Myths vs Facts!
We’ve all heard it! Don’t go to a mortgage broker… go to a bank! Or Don’t go to a bank… go to a mortgage broker!
Let’s start off with the basics that a mortgage banker and a mortgage broker in Las Vegas have in common.
- When your loan closes, its all sold to the same GSE’s (Government Sponsored Enterprises) such as FHA, VA, or Conventional (Fannie Mae or Freddie Mac)
- Banks and mortgage brokers in Las Vegas both follow the same underwriting guidelines as they all sell so the same GSE’s.
- Turn times to close a loan are about the same.
- They both will end up asking for the same income documents from you at some point through the underwriting process.
Ahead of getting to the main points, let’s talk about federal law! This is a major ruling factor for mortgage brokers vs banks. After the economic-financial meltdown of 2008, the mortgage brokers ended up getting heavily regulated. While the battle of who caused the mortgage meltdown of 2008 is a classic dinner table argument between mortgage bankers and mortgage broker loan officers of who’s fault was it. The common denominator of what caused 2008 was due to loan fraud that was done on both sides. However, as we all know the banks have many more assets, spending capital, and some of the best lobbyists in the country. Because of that, when the legislation passed to transform the industry (for the better) the mortgage bankers gave the mortgage brokers the short end of the stick. (Or so they thought!)
What was passed was a law that mortgage brokers cannot make more than 3% of a loan amount in compensation including all fees. Furthermore, they made it a POINT to ensure that mortgage brokers had to disclose every dollar they made on the settlement statement.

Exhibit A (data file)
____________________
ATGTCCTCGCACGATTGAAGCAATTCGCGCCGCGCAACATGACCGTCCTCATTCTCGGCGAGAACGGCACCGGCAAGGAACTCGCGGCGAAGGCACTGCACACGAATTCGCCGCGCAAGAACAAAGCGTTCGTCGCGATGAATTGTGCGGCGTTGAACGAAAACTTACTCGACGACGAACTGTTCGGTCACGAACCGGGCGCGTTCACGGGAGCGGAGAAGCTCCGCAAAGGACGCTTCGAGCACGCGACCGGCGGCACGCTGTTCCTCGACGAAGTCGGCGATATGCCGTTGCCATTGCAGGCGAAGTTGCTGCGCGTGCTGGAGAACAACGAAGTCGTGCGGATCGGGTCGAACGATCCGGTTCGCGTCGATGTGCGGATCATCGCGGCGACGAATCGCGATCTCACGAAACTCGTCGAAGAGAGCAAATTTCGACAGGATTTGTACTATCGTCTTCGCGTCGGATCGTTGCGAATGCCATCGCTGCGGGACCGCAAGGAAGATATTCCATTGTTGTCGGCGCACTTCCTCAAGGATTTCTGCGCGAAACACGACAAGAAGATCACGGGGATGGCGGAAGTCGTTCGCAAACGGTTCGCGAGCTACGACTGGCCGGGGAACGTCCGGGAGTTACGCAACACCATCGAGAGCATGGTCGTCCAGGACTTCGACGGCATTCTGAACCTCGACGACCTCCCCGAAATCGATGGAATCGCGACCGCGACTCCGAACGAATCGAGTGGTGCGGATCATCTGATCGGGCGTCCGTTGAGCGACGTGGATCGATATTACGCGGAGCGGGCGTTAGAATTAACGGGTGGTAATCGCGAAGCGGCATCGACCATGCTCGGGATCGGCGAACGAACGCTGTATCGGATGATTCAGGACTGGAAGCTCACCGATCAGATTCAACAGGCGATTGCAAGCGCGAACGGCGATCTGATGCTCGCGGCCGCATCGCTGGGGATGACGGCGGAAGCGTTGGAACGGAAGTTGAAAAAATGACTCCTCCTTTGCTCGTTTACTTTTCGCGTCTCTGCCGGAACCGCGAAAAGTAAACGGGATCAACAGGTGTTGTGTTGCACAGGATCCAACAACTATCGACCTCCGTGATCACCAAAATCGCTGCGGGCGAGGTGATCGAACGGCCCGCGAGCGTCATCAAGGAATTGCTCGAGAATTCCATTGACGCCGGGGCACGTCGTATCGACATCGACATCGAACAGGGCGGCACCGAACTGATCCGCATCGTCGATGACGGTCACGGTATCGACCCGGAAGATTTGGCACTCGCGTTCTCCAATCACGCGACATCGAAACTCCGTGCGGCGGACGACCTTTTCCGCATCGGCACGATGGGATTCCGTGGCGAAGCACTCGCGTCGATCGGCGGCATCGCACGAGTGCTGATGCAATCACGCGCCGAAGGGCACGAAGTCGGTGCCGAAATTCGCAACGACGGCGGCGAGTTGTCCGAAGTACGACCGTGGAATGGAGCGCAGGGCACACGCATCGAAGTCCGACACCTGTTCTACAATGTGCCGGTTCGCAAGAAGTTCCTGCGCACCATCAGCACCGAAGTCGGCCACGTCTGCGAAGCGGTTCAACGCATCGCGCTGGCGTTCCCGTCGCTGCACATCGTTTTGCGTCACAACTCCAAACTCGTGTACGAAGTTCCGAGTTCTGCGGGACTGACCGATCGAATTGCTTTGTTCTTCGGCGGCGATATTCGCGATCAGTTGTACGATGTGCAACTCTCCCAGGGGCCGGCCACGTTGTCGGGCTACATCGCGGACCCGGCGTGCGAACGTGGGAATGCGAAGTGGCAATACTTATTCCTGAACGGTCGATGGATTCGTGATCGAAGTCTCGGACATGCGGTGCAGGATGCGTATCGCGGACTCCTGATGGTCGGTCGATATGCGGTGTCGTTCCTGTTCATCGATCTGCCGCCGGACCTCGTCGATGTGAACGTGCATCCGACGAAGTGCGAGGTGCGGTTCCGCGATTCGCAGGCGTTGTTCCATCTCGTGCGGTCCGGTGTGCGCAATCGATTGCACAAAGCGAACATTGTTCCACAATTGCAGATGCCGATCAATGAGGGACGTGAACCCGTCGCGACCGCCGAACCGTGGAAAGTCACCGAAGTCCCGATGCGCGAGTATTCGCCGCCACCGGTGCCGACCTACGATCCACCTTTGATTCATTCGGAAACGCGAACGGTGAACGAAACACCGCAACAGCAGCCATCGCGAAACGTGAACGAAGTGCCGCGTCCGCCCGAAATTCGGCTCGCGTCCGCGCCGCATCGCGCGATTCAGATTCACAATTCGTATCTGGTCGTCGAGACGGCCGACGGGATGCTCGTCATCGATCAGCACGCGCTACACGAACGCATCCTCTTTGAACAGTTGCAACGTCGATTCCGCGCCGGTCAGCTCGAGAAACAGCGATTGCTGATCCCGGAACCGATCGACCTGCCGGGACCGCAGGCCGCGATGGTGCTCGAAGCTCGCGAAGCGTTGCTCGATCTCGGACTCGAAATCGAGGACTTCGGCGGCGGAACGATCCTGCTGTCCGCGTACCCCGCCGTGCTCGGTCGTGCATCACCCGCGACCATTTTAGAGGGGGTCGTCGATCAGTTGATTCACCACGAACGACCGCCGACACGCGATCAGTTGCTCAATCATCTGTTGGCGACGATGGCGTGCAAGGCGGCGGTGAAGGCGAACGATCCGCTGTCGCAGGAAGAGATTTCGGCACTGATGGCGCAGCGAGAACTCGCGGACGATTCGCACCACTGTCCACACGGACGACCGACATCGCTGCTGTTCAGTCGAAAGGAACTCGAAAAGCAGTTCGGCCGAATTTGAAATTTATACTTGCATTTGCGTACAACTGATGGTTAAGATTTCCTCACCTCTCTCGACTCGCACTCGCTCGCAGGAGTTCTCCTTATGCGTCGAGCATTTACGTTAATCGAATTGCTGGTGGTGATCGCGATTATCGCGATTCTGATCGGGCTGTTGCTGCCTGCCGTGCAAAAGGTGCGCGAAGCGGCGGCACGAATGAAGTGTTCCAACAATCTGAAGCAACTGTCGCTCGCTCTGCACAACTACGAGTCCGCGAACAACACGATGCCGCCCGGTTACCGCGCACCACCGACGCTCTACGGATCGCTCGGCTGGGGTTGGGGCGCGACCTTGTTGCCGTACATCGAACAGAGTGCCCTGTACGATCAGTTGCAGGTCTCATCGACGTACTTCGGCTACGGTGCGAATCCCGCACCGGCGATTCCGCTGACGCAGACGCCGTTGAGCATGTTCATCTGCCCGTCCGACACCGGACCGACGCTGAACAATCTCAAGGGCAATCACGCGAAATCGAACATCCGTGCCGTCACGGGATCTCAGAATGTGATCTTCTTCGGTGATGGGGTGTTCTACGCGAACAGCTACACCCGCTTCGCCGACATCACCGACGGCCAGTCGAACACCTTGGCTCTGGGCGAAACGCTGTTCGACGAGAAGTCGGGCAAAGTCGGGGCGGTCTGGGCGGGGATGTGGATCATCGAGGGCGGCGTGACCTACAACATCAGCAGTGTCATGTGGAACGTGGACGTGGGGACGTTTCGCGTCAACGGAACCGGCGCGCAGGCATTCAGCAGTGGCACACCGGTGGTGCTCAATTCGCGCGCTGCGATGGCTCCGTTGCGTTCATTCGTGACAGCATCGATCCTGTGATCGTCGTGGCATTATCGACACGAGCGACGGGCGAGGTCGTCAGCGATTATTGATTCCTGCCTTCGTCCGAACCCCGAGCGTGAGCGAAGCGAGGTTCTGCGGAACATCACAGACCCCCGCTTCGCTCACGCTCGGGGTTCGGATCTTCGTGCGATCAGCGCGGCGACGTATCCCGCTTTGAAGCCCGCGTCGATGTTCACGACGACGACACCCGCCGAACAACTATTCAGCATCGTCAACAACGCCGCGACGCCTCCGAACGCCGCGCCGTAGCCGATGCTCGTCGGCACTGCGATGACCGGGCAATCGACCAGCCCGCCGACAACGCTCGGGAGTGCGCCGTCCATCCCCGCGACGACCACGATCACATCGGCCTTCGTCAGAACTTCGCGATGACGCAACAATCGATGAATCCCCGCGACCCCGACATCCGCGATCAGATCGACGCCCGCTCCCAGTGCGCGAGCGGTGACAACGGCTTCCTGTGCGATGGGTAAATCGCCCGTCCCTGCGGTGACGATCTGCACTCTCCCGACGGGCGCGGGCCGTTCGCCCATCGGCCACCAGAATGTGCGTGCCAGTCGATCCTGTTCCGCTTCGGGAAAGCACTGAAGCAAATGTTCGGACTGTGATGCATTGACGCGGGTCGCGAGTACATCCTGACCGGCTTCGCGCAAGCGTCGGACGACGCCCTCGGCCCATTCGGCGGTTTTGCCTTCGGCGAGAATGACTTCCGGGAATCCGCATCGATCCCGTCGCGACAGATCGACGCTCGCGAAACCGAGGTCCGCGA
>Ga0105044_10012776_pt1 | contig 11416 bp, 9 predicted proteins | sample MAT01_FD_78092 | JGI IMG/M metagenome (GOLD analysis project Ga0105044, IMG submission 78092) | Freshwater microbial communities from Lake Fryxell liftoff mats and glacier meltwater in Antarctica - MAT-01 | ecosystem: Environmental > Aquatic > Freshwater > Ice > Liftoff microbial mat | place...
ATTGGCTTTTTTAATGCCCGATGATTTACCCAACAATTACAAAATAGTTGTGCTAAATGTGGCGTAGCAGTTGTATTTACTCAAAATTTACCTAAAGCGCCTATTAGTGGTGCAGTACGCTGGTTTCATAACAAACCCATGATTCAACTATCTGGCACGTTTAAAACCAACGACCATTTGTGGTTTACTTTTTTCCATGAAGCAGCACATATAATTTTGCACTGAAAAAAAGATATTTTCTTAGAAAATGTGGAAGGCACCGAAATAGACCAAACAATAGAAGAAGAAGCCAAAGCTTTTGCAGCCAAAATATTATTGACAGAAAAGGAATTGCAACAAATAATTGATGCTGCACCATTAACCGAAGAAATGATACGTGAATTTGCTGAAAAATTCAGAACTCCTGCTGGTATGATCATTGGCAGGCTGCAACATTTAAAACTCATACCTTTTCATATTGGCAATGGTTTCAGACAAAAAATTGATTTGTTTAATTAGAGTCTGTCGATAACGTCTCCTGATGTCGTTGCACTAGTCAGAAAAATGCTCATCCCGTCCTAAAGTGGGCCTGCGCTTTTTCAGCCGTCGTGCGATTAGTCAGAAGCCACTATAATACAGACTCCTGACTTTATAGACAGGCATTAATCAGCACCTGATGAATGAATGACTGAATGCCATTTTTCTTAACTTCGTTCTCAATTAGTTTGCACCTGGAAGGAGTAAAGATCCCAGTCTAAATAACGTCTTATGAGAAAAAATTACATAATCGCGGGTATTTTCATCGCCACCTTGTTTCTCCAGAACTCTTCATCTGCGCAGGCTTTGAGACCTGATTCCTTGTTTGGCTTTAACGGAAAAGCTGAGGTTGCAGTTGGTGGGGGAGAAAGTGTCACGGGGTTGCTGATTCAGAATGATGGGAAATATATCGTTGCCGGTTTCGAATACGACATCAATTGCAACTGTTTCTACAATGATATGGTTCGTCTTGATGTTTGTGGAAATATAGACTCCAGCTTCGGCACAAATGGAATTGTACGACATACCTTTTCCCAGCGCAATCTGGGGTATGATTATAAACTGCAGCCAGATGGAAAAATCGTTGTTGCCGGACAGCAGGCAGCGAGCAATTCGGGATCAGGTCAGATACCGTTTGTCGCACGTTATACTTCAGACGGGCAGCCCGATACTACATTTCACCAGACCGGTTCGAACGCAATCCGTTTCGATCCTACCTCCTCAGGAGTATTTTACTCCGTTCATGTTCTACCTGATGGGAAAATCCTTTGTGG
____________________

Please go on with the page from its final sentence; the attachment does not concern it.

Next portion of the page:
Ex. $200,000 loan amount, max compensation for a mortgage broker is $6,000.
What the banks failed to realize is the majority of mortgage brokers all ready were charging less than 3% ahead of the legislation. They also didn’t do their homework and realized nearly all of the mortgage brokers did not charge a processing fee, underwriting fee, or any fees for that matter. But the banks did accomplish a few goals for themselves.
- They do not have to disclose how much revenue they make on a loan on any document. This means they can charge more than 3% legally, and they do.
- They can charge upfront fees such as admin fees, underwriting fees, processing fees, and more! Once again, they do.
The question that comes to mind is, why lobby aggressively for laws for all the mortgage brokers to be transparent to turn around and do the opposite? Well, the short answer is, it was a great way to get rid of competition and the mortgage broker industry was nearly annihilated after 2008 and made up less than 4% of the available loan options for consumers. Thus resulting in less compensation for the banks and options for the consumer to shop around for the best financial transaction. Now, let talk about what makes them even more different.
- Mortgage brokers are legally not able to charge a processing fee or admin fee, or any fee for that matter unless they have a 3rd party service providing it.
- Mortgage brokers can only charge an underwriting fee, and in nearly most cases you will see mortgage brokers NOT charge an underwriting fee.
- Mortgage brokers being capped at a max compensation of 3% gives them some of the lowest mortgage interest rates by default.
- Mortgage brokers have wholesale pricing, due to them taking on the workload of originating, structuring, qualifying a file where the banks don’t have to.
- Mortgage brokers have a higher skill set in most cases as they deal with an abundance of loan products constantly vs one set of products that a bank has.
- Mortgage brokers can shop around to 35+ banks with one single credit inquiry for the best mortgage interest rate.
- Mortgage brokers have more flexibility with lending guidelines as banks add rules in addition to what the GSE’s have in place for their risk mitigation.